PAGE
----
Breakfast in Narita is a Fun Read!
Jean, Jeff and Kathy in the Good Ole Days
I met Kathy McCullough, Retired Northwest Captain, and the author of Breakfast in Narita,
back in 1997. She is a good friend who was one of the first female pilots at Northwest Airlines. I am honored to write this post because I understand the effort it took to bring her current book to life, and what she experienced to be able to tell this story.
Ten years ago Kathy McCullough began writing this novel. Four or five years ago, I did my first read and edit with four more to follow over the years. While it takes a team to write a book, I understood the world this story originated and the importance to get it right. As an author it's hard to tell a story when you you're in the center of the action in real life. It becomes necessary to step outside the drama in order to tell the story, and allow the characters to have a life of their own... to share the challenges of women in aviation but make it a fun read. Because honestly, it was not always that much fun. Unless you made it fun, which Kathy and I did on many occasions.
While this book is fiction with a sinister plot that includes corruption to the highest and most disgusting level in the pursuit of financial gain, the events of what Kathy lived are true.
Since June 6th there were 20,447 views on LinkedIn visiting the post on Sexual Harassment in the Airline Industry. And 15,224 views on the follow up Not my Problem, Think Again. Thanks to an FAA report and Dr. Tony Kern for his great insight as to the inability to have a positive safety culture with this type of behavior ongoing, we are one step closer to solving the age old problem.
Breakfast In Narita:
Kathy lived in this world, and I understood the story she was trying to tell. I am glad she invited me to be part of her team. While dining in Haneda, dinner and dessert, at the gym, in the tub, while locked in my hotel, I had the opportunity to read this novel for the final time. And I smiled as I read this version because this is the book she was looking to write. She did it!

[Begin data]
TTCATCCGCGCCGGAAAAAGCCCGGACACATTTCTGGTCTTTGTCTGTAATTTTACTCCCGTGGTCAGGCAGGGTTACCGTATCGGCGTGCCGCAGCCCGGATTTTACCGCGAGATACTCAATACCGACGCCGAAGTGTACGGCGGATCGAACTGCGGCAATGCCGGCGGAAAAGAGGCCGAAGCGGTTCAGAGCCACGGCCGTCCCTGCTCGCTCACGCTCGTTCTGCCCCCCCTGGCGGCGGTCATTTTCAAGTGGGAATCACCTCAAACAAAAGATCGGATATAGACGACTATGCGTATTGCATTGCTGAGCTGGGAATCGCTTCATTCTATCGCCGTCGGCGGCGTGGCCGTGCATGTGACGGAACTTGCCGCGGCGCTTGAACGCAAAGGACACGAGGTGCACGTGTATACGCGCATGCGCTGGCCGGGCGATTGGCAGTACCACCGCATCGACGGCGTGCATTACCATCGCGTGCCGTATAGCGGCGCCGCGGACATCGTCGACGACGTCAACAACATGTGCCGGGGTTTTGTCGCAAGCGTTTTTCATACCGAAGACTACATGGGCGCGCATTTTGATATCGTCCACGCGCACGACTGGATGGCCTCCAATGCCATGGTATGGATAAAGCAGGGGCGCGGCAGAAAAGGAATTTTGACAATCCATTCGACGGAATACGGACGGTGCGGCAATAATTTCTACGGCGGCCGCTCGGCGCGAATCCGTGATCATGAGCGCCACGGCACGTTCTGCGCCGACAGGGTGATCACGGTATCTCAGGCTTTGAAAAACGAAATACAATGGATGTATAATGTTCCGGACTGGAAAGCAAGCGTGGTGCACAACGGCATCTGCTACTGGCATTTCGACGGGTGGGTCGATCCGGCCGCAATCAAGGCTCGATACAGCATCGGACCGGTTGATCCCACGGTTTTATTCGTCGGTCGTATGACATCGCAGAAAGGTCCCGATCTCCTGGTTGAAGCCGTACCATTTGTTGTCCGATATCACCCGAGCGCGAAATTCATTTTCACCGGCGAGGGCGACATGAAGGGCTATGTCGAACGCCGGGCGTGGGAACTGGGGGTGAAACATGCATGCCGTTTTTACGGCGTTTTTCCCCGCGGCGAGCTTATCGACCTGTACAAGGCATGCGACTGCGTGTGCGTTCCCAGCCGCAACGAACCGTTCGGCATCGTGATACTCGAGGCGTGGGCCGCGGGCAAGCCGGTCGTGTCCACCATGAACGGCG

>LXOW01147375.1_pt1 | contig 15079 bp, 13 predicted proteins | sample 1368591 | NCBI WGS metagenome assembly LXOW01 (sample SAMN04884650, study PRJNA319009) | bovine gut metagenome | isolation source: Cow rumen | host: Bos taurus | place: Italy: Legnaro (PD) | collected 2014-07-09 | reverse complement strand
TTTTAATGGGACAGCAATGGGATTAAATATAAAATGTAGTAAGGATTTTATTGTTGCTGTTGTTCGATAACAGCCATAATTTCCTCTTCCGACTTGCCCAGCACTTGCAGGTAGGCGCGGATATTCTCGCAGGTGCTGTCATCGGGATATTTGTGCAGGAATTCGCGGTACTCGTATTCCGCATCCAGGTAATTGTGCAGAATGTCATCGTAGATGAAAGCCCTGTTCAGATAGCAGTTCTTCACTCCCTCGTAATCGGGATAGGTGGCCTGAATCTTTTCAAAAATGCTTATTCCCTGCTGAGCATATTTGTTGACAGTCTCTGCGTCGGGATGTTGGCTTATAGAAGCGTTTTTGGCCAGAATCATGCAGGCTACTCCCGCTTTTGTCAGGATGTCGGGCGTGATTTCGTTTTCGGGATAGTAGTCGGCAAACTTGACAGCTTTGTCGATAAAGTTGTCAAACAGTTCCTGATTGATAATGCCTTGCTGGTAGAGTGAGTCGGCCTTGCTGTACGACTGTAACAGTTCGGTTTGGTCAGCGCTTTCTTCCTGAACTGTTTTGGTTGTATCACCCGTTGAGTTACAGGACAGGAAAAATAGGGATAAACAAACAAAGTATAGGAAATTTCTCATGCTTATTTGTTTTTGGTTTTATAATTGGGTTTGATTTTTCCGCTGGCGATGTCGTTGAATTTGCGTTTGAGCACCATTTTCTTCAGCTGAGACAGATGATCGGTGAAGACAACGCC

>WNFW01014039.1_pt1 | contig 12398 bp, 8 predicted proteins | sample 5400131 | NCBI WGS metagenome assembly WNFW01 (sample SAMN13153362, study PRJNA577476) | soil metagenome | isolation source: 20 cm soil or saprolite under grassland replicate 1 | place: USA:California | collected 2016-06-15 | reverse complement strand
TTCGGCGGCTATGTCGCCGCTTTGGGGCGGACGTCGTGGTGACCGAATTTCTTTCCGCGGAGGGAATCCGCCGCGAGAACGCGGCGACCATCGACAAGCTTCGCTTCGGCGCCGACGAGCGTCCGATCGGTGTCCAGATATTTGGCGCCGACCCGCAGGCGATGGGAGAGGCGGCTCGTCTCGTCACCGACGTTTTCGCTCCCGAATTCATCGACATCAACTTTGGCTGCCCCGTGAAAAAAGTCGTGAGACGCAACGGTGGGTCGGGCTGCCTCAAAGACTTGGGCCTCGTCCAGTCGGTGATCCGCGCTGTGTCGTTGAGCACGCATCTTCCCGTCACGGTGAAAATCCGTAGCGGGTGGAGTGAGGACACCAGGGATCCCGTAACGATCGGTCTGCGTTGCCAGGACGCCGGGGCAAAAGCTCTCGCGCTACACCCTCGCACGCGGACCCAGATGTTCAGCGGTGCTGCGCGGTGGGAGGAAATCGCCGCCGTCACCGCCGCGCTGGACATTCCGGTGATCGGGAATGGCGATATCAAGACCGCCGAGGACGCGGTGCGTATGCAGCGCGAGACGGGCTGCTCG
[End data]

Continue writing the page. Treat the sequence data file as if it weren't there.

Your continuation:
There I was... Reading Breakfast In Narita
While Having Dessert in Haneda
"My grandmother encouraged me to write as a child, and I loved creating stories. It was my goal to be a published writer long before Amazon existed. I sold some stories to Woman’s World and Cricket magazines, so I knew I could do it. After all, I heard Laura Ingalls Wilder started writing Little House on the Prairie at age 65.
I used to drag a heavy word processor around the world with me. When you wake up in the middle of the night in a hotel room, there are not many things you can do. That’s why I have two nonfiction books, and a lot of journals and other writing. Breakfast in Narita
is fiction because I'm hoping the real characters from this book have grown in their retirement years. At least they won't be causing anyone grief in the future. Besides, fiction is a fun challenge, or at least I thought it would be.
I thought writing Breakfast in Narita
would be easier to get it down on paper than it was. Creating believable characters and making their dialogue sound real is hard. I took tons of classes and went to writing conferences. Show don’t tell. I am very good at “telling” a story, but showing is different. Also, I didn’t want my main character to sound whiny or mean, although there was plenty to whine about. There were so many false starts and so many times I gave up and quit working on this book. Then a flight attendant friend-of-a-friend read my nonfiction book, Ups and Downs.
She loved it.
She loved my voice and told me I had a gift. That’s what I needed to make me finish this. Encouragement and confidence. Now I’m glad I did, because the feedback has been incredible. A goal accomplished!"
For Your End of Summer Read
Enjoy the Journey!